Ohio’s high court has held that damage from a subcontractor’s faulty work is not fortuitous in the context of a commercial general liability policy which covered an ‘occurrence’ meaning an ‘accident, including continuous or repeated exposure to substantially the same general harmful conditions’ causing property damage including physical injury to or destruction of tangible property.

The constructors built a new luxury hotel and conference centre with the help of subcontractors. After the work was completed the hotel suffered extensive water damage from hidden leaks caused by defective work and other serious structural defects were uncovered. The repair costs were estimated at $6 million for a $8 million project.

The water damage was ‘property damage’ but there was no ‘occurrence’ as defined. The faulty work was not fortuitous as was required by the plain and ordinary meaning of the language used in the policy.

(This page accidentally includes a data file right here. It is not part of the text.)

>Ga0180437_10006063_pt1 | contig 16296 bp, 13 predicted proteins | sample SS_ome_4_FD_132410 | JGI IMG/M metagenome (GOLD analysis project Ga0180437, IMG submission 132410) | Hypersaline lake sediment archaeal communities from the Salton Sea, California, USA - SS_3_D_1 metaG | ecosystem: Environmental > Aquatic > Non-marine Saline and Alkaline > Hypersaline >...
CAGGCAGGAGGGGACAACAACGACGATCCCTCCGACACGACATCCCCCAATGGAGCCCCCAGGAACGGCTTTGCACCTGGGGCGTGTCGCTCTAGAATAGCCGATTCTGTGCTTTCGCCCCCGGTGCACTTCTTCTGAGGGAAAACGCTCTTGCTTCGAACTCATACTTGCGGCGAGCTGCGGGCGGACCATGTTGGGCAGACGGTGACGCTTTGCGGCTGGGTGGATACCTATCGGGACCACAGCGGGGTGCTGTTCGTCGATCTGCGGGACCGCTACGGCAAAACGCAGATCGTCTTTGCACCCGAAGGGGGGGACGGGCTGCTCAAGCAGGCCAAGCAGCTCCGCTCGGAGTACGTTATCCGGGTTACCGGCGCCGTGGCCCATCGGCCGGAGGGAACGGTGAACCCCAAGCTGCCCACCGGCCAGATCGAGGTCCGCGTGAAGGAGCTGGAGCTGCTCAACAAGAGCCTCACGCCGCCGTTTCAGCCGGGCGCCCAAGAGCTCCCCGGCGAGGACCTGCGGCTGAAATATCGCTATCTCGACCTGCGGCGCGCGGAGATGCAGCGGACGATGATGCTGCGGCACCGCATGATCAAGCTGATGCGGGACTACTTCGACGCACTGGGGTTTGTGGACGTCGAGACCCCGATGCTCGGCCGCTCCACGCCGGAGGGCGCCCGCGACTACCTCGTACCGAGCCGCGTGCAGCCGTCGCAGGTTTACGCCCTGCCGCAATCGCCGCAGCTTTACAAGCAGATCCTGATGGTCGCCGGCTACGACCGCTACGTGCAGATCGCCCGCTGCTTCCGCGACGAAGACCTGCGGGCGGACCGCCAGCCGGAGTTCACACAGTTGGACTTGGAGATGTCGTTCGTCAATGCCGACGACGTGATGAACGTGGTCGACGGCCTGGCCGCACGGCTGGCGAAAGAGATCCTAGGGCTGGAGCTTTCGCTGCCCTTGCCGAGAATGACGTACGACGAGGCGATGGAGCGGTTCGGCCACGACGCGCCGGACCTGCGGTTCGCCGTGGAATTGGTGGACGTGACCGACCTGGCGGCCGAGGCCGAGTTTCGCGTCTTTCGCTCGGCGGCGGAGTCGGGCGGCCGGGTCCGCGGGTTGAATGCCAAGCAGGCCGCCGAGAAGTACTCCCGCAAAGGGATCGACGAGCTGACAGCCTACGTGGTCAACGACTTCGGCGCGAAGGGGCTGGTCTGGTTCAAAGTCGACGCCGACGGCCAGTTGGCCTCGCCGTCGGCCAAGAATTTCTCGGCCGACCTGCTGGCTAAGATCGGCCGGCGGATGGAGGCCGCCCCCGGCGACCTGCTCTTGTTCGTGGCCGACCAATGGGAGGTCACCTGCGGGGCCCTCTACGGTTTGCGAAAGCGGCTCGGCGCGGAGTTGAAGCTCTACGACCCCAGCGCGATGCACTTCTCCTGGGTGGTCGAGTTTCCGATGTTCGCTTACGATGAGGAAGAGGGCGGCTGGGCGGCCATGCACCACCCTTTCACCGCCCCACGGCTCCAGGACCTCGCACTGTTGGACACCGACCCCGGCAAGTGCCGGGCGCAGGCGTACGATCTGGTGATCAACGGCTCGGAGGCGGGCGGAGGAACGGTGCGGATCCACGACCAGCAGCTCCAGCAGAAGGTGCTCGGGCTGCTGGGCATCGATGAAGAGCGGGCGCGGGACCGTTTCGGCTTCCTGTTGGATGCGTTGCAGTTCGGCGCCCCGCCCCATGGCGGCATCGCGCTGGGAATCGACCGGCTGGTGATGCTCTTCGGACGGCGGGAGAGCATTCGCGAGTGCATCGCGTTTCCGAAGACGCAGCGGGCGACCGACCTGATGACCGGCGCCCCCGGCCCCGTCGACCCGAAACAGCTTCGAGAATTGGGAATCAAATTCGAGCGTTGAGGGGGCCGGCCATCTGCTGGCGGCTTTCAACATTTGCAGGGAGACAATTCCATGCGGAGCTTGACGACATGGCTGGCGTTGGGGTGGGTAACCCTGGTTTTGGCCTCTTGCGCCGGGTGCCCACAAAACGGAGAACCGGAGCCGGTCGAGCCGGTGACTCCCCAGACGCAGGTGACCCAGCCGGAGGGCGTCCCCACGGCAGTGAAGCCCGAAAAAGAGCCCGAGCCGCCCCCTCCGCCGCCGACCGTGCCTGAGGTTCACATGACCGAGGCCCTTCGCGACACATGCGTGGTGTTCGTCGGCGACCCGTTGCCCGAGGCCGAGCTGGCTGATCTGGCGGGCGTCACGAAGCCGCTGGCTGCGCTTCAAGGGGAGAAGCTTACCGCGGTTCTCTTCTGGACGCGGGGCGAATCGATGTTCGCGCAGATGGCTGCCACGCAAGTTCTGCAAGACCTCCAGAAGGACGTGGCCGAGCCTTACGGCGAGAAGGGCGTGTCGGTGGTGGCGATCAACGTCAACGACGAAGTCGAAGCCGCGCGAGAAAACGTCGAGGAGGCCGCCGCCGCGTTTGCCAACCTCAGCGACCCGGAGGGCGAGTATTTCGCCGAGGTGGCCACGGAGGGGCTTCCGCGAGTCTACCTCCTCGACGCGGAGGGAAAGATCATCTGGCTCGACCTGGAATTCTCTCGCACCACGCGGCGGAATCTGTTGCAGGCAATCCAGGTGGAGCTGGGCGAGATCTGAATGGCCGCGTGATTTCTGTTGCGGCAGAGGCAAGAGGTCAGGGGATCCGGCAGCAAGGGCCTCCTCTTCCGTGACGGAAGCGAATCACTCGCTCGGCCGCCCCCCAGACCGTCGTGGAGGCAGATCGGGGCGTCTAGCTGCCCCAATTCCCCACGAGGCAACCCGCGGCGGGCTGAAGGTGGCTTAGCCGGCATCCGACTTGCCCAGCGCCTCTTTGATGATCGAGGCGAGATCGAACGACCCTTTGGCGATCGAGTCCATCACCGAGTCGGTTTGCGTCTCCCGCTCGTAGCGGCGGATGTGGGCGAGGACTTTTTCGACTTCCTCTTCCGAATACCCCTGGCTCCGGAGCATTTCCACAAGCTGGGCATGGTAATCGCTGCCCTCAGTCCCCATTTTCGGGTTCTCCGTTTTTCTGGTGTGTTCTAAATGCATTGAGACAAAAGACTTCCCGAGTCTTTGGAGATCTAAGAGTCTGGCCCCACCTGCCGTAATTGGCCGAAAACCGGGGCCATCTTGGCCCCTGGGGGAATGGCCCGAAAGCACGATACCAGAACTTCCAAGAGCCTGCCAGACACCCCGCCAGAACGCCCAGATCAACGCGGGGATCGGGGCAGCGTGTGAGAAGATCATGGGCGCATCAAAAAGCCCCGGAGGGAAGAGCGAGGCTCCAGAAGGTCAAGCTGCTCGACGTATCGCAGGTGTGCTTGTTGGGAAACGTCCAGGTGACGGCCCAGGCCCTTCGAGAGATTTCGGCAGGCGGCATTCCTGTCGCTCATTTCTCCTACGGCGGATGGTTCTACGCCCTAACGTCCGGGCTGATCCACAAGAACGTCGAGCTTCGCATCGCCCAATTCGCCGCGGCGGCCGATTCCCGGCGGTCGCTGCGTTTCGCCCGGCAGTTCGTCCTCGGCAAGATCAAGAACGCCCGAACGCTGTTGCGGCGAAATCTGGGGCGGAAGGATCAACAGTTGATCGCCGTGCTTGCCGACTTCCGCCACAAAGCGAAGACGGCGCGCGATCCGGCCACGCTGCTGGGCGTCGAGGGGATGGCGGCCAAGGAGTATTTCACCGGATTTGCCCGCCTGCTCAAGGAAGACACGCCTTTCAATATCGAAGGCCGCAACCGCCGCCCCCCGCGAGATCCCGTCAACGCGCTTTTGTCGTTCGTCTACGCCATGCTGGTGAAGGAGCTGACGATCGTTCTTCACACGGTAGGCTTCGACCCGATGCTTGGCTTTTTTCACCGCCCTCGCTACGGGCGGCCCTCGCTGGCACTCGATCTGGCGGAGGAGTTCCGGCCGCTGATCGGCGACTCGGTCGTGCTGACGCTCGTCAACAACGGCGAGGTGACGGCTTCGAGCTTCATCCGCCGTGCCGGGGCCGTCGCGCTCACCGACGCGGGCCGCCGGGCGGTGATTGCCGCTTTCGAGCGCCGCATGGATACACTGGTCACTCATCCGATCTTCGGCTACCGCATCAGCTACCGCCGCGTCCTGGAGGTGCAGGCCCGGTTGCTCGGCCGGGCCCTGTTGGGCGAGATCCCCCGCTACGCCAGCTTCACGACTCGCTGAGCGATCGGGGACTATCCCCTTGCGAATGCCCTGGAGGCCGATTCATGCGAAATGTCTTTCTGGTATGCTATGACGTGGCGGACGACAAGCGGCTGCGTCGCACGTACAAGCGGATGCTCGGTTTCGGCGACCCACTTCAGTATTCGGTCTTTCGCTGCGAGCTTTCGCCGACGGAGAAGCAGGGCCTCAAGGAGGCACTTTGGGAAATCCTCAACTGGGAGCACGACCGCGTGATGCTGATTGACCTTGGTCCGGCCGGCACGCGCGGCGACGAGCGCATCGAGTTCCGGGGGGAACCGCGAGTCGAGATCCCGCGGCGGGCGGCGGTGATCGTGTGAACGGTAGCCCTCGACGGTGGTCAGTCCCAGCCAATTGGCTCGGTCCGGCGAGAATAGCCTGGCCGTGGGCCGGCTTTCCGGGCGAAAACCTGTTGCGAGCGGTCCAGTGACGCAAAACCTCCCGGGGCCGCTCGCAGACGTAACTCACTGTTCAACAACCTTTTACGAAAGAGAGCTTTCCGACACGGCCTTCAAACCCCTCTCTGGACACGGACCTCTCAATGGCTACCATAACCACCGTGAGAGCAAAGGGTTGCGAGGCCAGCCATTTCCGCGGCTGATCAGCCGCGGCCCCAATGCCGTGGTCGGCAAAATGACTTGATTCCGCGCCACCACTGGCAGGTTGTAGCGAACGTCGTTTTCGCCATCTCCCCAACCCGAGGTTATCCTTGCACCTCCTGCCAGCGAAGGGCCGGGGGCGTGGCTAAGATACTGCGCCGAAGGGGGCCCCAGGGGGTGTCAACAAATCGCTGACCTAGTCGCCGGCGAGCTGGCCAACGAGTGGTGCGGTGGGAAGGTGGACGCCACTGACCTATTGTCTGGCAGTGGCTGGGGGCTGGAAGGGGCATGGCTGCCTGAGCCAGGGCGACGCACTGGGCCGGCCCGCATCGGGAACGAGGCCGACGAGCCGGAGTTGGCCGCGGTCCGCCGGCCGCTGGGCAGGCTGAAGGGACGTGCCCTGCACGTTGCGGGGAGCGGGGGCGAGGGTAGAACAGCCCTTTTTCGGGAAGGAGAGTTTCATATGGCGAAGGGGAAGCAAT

The court refused to follow what was alleged to be a trend in the law to cover bad workmanship under commercial general liability policies. The courts in a number of states have found that general liability policies cover damage tied to subcontractors’ defective work. The Ohio court refused to follow any such trend. CGL policies, it said, are not intended to protect owners from ordinary business risks that are normal, frequent or predictable consequences of doing business that the insured can manage.

South African courts will require a fortuitous occurrence according to principles of insurance and are unlikely to follow the trend in some of the US states to cover defective subcontractor work.

The case is Ohio Northern University v Charles Construction Services Inc.